Ashley Jiang profile background image
Ashley Jiang profile image

Ashley Jiang

Video Producer

Thomson Reuters Foundation

Ashley Jiang is a video producer at Thomson Reuters Foundation.

September 13, 2023

As summer heat hits record highs, U.S. workers have staged protests over dangerous working conditions caused by extreme heat

May 24, 2023

Twenty years ago, Kenya did something no other country had done before – it removed the sales tax on period products. The move was supposed to reduce the price of these essential items in a country where two-thirds of women and girls cannot afford them. Kenyan authorities received global praise and dozens of countries followed suit. But results were mixed.

February 14, 2023

California Cultured’s lab-grown chocolate looks, feels and almost tastes like the real thing. “We’re still in R&D mode,” says Steven Stearns, Head of Strategy & Business Development at the startup based in Davis, California. Their goal is to create delicious, mass-produced chocolate, while sidestepping some of the problems related to cocoa harvesting that the traditional industry has been criticized for, including massive deforestation and child labour.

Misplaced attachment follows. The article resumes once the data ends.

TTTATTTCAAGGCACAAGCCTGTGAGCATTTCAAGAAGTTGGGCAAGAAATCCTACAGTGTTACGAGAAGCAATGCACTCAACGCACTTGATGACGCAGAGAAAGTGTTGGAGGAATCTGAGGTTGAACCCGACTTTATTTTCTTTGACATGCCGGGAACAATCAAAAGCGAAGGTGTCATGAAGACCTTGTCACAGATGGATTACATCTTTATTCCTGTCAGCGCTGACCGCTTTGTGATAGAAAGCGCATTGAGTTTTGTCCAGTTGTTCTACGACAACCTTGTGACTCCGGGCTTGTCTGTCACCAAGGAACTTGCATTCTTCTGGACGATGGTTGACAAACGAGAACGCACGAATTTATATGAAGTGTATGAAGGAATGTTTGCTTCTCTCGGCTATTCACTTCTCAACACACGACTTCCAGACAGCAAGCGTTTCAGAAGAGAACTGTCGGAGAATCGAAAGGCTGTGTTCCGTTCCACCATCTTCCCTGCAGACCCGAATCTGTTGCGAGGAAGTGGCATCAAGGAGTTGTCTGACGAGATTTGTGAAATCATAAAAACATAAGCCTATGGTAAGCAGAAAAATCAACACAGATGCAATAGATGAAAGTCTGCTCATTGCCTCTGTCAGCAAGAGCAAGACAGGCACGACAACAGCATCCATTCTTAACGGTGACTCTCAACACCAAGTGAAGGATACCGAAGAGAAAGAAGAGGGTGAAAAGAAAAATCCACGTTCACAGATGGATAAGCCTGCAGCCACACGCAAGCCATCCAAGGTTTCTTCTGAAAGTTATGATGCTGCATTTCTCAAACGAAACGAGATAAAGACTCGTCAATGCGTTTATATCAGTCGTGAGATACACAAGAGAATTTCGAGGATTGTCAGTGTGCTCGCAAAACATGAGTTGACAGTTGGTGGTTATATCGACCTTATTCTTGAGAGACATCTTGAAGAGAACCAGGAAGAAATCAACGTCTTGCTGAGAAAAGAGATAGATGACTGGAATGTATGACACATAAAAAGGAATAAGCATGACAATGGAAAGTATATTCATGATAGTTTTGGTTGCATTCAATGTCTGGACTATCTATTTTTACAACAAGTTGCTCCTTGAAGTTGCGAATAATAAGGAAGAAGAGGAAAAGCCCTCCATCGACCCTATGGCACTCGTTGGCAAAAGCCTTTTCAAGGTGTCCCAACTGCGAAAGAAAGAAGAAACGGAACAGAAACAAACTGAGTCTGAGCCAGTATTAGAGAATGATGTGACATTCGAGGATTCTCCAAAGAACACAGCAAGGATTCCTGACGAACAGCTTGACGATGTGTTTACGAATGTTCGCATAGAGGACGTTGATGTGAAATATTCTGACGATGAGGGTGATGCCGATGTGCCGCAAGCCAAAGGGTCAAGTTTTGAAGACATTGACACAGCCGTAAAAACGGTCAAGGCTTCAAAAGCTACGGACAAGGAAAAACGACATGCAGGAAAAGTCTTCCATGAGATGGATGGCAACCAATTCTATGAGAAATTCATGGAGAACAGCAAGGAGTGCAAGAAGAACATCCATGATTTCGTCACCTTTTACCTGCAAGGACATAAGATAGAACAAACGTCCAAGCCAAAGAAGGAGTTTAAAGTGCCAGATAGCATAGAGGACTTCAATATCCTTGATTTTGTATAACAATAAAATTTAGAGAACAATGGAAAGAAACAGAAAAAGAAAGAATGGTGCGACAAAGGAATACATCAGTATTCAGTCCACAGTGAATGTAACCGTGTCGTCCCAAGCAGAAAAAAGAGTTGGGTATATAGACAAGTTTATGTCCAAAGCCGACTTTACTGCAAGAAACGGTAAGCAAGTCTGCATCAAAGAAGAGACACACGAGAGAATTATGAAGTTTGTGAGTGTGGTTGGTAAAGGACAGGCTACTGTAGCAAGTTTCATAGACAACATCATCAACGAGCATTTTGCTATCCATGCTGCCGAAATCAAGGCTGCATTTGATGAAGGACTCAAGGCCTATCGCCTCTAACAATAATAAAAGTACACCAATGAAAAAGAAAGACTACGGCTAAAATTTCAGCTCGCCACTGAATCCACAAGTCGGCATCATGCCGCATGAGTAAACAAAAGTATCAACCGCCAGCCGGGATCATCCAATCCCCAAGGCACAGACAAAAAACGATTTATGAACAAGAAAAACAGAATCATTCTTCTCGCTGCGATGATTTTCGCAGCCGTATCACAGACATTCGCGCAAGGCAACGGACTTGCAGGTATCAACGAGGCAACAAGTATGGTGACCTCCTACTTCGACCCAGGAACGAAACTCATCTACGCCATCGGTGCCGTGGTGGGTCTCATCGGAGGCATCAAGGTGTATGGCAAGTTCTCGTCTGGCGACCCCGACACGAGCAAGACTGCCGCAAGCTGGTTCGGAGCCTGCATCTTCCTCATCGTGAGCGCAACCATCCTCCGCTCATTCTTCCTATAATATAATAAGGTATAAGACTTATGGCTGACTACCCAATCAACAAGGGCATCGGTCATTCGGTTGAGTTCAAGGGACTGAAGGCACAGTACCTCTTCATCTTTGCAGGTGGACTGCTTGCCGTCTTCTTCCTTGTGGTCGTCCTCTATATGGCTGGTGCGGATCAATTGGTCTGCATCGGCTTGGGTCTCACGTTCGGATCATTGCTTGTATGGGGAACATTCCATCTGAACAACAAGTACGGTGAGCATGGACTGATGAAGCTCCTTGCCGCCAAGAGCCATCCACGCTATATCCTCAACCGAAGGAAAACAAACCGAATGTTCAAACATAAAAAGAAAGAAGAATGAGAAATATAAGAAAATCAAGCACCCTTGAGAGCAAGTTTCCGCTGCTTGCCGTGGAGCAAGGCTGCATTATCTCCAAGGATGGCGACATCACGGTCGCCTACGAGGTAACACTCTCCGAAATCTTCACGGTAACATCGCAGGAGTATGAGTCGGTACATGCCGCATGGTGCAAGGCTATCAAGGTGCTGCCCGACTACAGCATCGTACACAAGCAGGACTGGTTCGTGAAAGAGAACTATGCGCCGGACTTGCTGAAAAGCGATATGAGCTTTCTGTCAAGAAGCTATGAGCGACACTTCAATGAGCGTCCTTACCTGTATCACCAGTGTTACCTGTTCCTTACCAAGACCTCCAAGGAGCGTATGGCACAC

February 08, 2023

In the last year, we’ve seen AI create award winning art, write movie scripts, diagnose patients and even pass an MBA exam. It has me wondering how safe my job as a video producer is. I’ve worked hard to become good at my job, and I’m not ready to let the machines take over just yet. But how much of what I do could be automated one day?

October 19, 2022

Cryptocurrency companies have started creating digital assets backed by carbon credits and trading them online. 

The firms say they are using blockchain technology to make the controversial carbon market more accessible and transparent.

But can they really help streamline conventional carbon trading and raise more climate finance? 

August 16, 2022

Singapore is one of the most water-stressed countries in the world. One way they've addressed this is by recycling sewage water. They call it NEWater and it meets 40% of their water needs. A small portion is used as tap water.

Now the government has partnered with a local brewery to create a beer called NEWBrew, made from recycled drinking water. So how does it taste? And what can our learn from Singapore’s water recycling experiment?